She Just Did It

One of my favorite stories is the one about when I was born. My parents don’t tell a lot of stories from when we were little, but the details I have pulled out of them about my birth are some of my favorites.

About by birth I know this:

I was two weeks late.

My mom was in labor for about ever.

When I was finally born, my dad went home and sat on the stoop with his black lab and had a beer because he was exhausted and overwhelmed.

When my dad brought my mom and I home from the hospital, he had to go back to work, but he made sure to ask my mom if she could do laundry because he was out of clean underwear.  And she did it without even thinking anything about it.

Being a new mom in our small town in 1978 was so different than it was for me, in the same town, in 2009. I can’t even imagine what those early days home alone with me were like.

My mom didn’t have the internet or the Google if she had a question about what was going on with me or with her. When Eddie wouldn’t stop crying, I turned to Twitter, Facebook, Google, BabyCenter, my blog…looking for answers and suggestions for calming a colicky baby.

What did my mom do?

When Eddie spiked his first fever, I looked to my nurse friends in my computer to find out at what point I should worry and bring him in.

What did my mom do?

When I felt lonely and separated from the world, I looked to my computer to find moms who felt like I did.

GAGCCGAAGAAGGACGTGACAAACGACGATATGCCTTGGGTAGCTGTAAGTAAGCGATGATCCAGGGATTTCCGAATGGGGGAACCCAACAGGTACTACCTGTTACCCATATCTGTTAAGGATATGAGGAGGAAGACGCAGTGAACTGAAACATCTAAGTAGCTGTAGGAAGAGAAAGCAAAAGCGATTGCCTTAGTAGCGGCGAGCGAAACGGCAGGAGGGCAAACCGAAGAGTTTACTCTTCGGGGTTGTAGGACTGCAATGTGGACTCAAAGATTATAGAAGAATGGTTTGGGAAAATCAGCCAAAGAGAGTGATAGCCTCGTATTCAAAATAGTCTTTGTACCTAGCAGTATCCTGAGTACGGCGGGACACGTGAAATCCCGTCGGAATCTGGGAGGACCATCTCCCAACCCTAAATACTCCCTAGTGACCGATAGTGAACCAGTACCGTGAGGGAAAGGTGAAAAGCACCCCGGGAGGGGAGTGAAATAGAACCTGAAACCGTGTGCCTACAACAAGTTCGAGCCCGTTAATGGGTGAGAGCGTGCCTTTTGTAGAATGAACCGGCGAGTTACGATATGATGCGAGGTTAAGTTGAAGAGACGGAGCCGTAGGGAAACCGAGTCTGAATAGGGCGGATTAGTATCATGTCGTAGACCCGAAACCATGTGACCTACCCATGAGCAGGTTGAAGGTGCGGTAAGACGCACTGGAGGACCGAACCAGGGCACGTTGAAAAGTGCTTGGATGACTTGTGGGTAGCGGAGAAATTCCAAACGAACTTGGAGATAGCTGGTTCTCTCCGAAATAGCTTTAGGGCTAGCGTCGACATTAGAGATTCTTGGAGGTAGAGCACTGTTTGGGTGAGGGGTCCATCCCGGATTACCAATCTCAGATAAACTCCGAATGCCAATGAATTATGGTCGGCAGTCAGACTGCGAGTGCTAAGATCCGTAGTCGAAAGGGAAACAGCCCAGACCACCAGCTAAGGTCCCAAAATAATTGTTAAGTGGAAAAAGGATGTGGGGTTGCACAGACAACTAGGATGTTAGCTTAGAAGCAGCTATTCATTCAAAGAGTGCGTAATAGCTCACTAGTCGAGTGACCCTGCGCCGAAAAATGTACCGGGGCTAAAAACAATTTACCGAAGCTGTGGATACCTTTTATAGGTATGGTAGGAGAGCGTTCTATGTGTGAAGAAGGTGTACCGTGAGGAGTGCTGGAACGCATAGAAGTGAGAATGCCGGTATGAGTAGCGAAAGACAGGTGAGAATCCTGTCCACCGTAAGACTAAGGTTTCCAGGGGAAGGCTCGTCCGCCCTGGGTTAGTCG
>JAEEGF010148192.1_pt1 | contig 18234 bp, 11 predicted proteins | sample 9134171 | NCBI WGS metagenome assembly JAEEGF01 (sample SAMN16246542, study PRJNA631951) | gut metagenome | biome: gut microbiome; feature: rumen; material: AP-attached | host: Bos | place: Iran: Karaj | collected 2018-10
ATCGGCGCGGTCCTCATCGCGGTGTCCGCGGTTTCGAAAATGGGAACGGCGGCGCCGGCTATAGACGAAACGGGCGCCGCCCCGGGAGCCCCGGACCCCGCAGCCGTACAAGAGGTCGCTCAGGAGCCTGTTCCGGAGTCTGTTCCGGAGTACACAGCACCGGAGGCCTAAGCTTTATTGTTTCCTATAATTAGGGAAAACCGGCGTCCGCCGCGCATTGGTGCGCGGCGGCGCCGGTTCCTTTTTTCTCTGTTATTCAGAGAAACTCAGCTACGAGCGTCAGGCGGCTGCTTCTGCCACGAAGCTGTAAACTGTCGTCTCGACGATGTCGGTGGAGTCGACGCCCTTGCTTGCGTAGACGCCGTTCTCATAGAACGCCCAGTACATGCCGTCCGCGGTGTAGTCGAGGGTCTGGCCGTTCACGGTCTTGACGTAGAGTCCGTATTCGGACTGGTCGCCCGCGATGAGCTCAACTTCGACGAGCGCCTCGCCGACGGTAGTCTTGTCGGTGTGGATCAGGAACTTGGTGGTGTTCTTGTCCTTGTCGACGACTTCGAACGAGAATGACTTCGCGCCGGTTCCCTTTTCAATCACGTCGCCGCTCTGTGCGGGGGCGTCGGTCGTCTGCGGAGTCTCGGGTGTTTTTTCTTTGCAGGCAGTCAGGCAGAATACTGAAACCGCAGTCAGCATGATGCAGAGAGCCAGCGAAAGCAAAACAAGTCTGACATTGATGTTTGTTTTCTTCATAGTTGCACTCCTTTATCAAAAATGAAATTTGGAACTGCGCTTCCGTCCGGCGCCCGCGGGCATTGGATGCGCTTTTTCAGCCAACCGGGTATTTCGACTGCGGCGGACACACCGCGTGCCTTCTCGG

What did my mom do?

A blog comment on someone else’s blog is what prompted me to realize I might have postpartum depression.

How did mom’s know they needed help back then?

Whenever I ask my mom, she says, “I don’t know. We just did it. I’m sure there were moms who had depression, but we just didn’t know about it, so we got through it.”

I know she doesn’t mean that as a slam on me for not just getting through it. She is just simply shrugging her shoulders at what her reality was.

But did she cry when I cried?  Did she wonder if she was enough? Did she tell my dad she was scared? Did she wonder what in the hell she had gotten herself into?

I”m not sure I could have done this motherhood thing without the moms in my computer. I had plenty of support in “real life” from friends and family, but the moms in my computer were there 24/7 and there was always someone who experienced what I had.

Over the course of the past five years I have wondered at how moms did this thing alone before. All those moms without a tribe around them…how did they survive those first years?

When I ask my mom  these things, she waves me off  and says, “pfft. I don’t know, Kate. We just did.” My mom even claims to not remember. Is that possible? Maybe. I do find it harder and harder to remember Eddie and Charlie as tiny. And it has been 36 years since I was a tiny infant in my mom’s arms.

But then I see her throw her head back and laugh when she is with Eddie and exclaim, “Oh Kate! He is SO YOU!”

And I wish I could see what her mind sees. I wish I could remember being four-almost-five.

How did she do it?

I guess in the end it wasn’t too different than how I do it, really.

One moment at a time, doing the best I know how by my boys.

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Thanks, mom, for “just doing it.”

And I totally know what you mean all those times you said, “you’ll understand when you’re a mom.” I thought you were just crazy and dumb.  Turns out I was the dumb one.

Love you, mom.